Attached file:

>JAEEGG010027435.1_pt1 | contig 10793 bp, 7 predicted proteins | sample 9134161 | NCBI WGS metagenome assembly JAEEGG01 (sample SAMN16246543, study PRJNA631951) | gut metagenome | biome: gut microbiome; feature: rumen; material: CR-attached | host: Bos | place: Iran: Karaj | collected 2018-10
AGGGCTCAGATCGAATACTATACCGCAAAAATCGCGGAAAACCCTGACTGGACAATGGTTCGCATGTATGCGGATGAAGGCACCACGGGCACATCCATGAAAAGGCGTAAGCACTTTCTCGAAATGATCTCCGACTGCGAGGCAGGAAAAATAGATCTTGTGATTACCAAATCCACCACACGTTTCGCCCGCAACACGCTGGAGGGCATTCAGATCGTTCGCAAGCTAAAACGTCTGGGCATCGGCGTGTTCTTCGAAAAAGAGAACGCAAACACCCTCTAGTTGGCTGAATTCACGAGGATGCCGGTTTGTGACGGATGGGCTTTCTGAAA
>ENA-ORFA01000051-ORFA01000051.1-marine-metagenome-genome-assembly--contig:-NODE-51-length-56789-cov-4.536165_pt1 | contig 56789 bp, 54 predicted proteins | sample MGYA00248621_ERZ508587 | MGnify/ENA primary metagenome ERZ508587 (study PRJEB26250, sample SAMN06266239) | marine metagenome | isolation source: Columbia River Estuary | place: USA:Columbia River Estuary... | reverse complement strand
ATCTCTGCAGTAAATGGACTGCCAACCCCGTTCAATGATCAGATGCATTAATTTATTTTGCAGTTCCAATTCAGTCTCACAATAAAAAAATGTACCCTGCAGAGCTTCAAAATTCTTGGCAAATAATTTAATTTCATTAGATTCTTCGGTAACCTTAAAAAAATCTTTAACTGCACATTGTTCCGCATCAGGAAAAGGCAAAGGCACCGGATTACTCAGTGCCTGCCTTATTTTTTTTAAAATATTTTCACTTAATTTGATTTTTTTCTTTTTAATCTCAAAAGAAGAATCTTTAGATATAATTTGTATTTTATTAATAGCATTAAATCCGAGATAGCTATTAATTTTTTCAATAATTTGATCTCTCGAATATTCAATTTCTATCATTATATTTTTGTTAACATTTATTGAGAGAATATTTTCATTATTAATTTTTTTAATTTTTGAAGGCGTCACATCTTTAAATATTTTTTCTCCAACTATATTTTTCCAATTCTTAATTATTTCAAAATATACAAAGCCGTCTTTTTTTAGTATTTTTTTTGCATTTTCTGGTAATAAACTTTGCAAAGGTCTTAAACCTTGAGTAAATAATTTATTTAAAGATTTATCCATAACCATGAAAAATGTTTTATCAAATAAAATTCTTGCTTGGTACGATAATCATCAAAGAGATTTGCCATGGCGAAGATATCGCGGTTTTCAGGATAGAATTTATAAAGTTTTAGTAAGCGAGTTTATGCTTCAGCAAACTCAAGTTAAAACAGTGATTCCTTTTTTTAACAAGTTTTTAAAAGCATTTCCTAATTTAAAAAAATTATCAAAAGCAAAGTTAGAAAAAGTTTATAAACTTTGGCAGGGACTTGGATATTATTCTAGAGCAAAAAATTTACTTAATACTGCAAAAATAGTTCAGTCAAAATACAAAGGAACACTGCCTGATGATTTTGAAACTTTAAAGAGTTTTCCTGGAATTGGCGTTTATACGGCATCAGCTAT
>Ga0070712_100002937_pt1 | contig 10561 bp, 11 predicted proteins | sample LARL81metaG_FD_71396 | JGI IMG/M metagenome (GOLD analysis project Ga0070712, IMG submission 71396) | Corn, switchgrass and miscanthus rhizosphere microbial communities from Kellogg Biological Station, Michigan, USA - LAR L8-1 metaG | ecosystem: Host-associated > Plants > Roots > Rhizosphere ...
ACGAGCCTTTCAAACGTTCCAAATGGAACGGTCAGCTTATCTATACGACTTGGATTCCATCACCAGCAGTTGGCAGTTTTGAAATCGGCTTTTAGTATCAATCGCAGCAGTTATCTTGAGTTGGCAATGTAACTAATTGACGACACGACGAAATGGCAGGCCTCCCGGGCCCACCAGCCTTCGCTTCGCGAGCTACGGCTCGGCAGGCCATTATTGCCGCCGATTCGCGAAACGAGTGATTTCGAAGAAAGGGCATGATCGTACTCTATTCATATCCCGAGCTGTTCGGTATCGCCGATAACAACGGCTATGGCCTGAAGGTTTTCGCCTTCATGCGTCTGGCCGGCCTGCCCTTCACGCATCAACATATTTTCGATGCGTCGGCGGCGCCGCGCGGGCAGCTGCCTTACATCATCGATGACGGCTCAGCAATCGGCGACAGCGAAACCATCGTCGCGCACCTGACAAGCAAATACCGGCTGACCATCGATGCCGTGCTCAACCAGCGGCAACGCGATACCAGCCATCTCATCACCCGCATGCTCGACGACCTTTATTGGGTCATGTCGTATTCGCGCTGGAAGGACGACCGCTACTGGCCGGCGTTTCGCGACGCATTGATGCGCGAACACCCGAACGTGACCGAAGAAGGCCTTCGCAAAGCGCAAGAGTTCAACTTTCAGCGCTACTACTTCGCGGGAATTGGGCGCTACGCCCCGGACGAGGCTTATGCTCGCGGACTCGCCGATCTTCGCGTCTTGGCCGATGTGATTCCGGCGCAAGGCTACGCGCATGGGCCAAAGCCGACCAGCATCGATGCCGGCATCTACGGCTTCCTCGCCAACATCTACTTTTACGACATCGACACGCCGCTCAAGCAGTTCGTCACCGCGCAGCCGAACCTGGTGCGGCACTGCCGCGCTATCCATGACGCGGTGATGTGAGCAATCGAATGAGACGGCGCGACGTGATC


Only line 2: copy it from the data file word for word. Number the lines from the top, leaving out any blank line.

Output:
AGGGCTCAGATCGAATACTATACCGCAAAAATCGCGGAAAACCCTGACTGGACAATGGTTCGCATGTATGCGGATGAAGGCACCACGGGCACATCCATGAAAAGGCGTAAGCACTTTCTCGAAATGATCTCCGACTGCGAGGCAGGAAAAATAGATCTTGTGATTACCAAATCCACCACACGTTTCGCCCGCAACACGCTGGAGGGCATTCAGATCGTTCGCAAGCTAAAACGTCTGGGCATCGGCGTGTTCTTCGAAAAAGAGAACGCAAACACCCTCTAGTTGGCTGAATTCACGAGGATGCCGGTTTGTGACGGATGGGCTTTCTGAAA